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Defence envisions a high-tech future based on skilled workforce

13 August 2019
Media Release
Chief Defence Scientist, Professor Tanya Monro.
Chief Defence Scientist, Professor Tanya Monro.

Defence has released its Science, Technology, Engineering and Math (STEM) Workforce Strategic Vision 2019-2030 in Canberra as part of its celebrations marking National Science Week.

Chief Defence Scientist, Professor Tanya Monro, said the Department of Defence would collaborate with industry and academia to build the high tech workforce required to meet Australia’s future Defence and national security needs.

“These are the careers of the future and competition for people with these qualifications is fierce - it is estimated that 75 percent of the fastest growing occupations in the world today require people with STEM skills.”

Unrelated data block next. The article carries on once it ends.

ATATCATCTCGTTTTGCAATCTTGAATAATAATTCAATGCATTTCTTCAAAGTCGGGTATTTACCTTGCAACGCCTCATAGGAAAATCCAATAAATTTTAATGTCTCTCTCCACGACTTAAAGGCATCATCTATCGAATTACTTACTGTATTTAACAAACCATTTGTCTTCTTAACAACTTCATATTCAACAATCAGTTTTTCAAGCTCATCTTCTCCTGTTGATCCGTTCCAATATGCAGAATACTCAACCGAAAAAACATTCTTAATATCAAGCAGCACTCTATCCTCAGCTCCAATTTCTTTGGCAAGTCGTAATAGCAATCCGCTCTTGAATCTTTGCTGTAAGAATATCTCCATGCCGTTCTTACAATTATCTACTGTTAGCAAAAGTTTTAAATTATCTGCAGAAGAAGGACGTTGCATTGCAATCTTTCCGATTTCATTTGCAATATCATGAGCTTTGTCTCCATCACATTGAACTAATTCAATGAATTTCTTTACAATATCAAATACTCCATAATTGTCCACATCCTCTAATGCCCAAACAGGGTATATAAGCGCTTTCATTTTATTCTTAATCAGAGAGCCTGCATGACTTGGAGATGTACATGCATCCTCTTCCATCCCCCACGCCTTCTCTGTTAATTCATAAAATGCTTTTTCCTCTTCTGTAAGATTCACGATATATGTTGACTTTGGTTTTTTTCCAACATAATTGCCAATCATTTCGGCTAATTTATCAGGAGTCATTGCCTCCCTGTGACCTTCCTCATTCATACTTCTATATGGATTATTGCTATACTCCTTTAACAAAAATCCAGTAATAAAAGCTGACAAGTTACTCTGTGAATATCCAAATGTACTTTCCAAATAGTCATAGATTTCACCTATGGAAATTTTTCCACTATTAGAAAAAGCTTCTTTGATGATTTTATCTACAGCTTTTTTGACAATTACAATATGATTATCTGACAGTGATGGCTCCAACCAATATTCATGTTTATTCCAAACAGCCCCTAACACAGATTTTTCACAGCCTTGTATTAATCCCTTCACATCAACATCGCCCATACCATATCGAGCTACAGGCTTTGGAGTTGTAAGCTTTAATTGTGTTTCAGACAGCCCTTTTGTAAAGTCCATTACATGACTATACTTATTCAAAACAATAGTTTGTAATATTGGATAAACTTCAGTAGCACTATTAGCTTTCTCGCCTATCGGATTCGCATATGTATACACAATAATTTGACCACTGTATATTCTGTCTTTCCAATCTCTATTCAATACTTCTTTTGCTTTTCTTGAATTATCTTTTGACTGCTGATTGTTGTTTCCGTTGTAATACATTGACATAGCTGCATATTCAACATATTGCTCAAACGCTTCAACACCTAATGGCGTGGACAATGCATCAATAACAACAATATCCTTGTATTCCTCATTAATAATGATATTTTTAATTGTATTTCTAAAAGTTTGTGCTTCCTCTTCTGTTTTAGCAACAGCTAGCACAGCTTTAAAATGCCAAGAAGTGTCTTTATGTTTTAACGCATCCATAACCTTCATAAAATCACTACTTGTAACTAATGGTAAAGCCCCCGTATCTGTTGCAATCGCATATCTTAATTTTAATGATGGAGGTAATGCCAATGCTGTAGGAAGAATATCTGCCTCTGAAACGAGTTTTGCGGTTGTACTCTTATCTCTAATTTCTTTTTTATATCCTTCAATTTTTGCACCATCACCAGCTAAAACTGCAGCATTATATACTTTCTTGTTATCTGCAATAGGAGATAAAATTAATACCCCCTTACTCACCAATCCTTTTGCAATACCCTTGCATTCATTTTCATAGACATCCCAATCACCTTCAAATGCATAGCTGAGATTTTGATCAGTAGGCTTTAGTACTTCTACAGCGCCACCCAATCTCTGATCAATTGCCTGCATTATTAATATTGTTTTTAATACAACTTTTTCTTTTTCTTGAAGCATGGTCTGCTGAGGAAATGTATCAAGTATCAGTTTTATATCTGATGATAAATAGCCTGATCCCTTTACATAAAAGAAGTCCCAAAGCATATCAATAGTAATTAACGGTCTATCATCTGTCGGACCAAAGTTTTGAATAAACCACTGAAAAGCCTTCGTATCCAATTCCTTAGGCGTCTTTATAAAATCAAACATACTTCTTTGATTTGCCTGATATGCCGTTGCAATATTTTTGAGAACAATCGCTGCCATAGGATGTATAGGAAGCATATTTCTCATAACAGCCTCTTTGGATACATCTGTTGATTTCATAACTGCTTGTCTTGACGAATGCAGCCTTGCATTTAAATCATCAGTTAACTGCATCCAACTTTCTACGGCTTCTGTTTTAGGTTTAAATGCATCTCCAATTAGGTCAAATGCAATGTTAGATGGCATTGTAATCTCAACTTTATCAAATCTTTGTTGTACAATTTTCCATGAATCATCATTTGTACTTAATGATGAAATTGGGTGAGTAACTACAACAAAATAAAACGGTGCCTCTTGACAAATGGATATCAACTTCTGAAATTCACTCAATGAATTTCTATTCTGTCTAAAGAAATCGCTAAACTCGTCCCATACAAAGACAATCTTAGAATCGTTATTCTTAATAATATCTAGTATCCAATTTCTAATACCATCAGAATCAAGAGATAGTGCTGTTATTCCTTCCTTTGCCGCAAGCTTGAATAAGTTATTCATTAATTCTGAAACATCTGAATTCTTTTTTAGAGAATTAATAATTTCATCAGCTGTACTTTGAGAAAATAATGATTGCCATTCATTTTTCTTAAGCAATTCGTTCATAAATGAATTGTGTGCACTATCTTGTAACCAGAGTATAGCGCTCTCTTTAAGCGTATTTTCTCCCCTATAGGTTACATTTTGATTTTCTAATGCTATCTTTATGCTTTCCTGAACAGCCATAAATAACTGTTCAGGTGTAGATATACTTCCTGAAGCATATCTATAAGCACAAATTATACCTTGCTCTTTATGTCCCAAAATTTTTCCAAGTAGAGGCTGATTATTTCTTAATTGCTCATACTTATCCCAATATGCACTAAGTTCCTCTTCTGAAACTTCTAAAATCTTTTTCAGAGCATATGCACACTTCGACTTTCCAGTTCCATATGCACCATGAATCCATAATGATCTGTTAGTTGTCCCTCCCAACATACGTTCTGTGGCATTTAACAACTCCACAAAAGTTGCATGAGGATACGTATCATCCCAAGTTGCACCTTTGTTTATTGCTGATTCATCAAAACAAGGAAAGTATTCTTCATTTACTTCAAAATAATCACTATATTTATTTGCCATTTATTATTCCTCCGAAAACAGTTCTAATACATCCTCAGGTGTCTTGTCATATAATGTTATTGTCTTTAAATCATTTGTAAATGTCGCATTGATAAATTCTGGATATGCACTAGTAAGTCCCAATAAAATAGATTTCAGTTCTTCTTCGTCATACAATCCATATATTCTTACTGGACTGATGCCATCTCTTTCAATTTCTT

“In Australia there is a growing requirement for a workforce with the necessary skills to drive innovation and ensure we remain competitive in a tough global economy.

“Defence aims to shape the national agenda in science, technology, engineering and maths studies and inspire future generations of Australians to pursue careers within Defence.

“If Defence is to develop a high-tech force, it needs a larger and more specialised STEM workforce of both uniformed and civilian personnel.

“It also needs a continuous and reliable pipeline of graduates with science, technology, engineering and maths backgrounds to attract and retain the best and the brightest in their fields.”

This year, Defence is expanding its STEM cadetship program from 50 interns to 200 cadets. This creates new opportunities for students to start developing their career at Defence whilst undertaking their studies.

Download the STEM vision strategy here.


Defence Media: (02) 6127 1999

STEM strategic vision